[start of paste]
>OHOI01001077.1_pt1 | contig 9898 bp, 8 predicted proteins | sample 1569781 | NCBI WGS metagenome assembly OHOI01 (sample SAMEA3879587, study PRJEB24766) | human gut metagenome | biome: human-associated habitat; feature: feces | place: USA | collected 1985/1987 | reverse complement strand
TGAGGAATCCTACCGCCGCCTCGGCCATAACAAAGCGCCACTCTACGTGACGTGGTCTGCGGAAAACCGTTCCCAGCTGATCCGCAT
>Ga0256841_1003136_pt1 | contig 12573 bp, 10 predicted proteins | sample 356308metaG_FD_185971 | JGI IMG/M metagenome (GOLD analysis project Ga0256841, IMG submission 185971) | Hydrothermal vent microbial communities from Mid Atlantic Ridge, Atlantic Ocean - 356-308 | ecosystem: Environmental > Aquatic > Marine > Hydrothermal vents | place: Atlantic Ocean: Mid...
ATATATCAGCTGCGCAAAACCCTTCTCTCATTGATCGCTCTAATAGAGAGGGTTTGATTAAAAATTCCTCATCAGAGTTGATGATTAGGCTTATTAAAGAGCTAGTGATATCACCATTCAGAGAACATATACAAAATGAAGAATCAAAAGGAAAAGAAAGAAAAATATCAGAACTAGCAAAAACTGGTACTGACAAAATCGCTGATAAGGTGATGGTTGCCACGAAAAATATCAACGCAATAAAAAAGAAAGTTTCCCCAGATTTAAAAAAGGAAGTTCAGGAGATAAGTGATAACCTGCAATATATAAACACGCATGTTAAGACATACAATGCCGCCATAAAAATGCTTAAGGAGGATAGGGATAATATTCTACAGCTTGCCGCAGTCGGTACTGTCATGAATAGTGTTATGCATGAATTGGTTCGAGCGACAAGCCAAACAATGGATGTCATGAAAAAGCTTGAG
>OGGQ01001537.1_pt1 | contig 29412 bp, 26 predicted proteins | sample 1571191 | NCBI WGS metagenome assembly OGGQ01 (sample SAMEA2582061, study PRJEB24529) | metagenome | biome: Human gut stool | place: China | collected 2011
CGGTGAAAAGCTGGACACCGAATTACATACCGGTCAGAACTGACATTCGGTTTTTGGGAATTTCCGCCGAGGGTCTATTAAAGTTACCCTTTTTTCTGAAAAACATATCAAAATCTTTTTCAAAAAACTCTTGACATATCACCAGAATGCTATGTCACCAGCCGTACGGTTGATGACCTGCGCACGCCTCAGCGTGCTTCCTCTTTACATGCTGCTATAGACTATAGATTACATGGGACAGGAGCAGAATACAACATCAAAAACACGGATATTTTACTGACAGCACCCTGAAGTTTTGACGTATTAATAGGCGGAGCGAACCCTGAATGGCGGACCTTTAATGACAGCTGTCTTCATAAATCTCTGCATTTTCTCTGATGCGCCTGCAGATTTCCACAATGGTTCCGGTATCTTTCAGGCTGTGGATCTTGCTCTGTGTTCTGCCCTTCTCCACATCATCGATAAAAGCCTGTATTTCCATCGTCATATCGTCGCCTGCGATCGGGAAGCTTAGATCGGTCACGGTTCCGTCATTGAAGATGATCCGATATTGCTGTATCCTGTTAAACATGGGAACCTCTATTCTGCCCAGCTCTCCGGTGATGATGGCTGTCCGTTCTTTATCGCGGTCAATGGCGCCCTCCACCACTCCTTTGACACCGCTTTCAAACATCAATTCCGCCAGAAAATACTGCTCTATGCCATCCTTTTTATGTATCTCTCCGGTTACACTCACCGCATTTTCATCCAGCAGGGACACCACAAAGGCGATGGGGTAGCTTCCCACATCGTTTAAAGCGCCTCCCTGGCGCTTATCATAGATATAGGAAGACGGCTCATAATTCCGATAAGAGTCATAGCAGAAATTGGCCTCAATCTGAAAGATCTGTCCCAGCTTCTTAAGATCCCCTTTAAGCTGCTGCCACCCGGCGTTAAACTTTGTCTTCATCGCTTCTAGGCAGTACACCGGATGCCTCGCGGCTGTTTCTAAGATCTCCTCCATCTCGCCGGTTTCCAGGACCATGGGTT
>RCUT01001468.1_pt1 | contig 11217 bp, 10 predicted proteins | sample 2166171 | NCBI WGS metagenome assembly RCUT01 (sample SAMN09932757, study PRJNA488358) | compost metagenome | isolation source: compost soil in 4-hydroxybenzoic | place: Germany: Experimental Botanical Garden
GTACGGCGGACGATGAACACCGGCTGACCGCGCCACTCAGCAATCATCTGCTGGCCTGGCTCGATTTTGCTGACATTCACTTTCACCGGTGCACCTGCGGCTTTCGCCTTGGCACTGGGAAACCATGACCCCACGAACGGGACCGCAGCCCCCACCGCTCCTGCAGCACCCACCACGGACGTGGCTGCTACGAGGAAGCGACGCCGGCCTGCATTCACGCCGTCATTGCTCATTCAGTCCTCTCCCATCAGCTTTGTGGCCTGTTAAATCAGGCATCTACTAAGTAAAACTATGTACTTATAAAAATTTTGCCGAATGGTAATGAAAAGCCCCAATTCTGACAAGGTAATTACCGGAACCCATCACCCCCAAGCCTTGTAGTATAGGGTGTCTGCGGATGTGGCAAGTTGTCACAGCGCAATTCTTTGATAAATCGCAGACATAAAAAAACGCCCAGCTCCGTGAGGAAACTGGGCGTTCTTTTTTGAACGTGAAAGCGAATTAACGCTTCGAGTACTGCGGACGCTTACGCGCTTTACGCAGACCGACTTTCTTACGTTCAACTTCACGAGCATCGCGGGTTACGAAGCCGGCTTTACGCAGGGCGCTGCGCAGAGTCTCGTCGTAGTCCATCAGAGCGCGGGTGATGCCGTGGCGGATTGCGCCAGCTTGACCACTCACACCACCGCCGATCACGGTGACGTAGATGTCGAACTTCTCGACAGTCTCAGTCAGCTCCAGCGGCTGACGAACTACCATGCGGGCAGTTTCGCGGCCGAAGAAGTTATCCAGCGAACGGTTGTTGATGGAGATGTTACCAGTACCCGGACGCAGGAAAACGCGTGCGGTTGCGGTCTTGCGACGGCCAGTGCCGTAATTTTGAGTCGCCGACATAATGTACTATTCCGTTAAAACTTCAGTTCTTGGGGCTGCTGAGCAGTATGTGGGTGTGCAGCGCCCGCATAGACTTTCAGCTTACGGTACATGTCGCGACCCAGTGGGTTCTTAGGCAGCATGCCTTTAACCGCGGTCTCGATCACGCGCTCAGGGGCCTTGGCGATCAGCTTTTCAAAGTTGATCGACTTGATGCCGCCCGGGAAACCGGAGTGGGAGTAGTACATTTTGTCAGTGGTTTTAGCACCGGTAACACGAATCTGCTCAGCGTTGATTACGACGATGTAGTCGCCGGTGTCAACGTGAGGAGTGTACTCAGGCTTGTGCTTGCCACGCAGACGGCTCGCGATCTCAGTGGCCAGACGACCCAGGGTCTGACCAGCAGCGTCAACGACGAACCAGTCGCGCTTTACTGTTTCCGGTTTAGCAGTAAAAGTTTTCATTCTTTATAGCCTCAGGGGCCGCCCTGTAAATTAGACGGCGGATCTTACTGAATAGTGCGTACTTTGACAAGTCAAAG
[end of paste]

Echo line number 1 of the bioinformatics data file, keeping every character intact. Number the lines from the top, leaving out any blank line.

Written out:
>OHOI01001077.1_pt1 | contig 9898 bp, 8 predicted proteins | sample 1569781 | NCBI WGS metagenome assembly OHOI01 (sample SAMEA3879587, study PRJEB24766) | human gut metagenome | biome: human-associated habitat; feature: feces | place: USA | collected 1985/1987 | reverse complement strand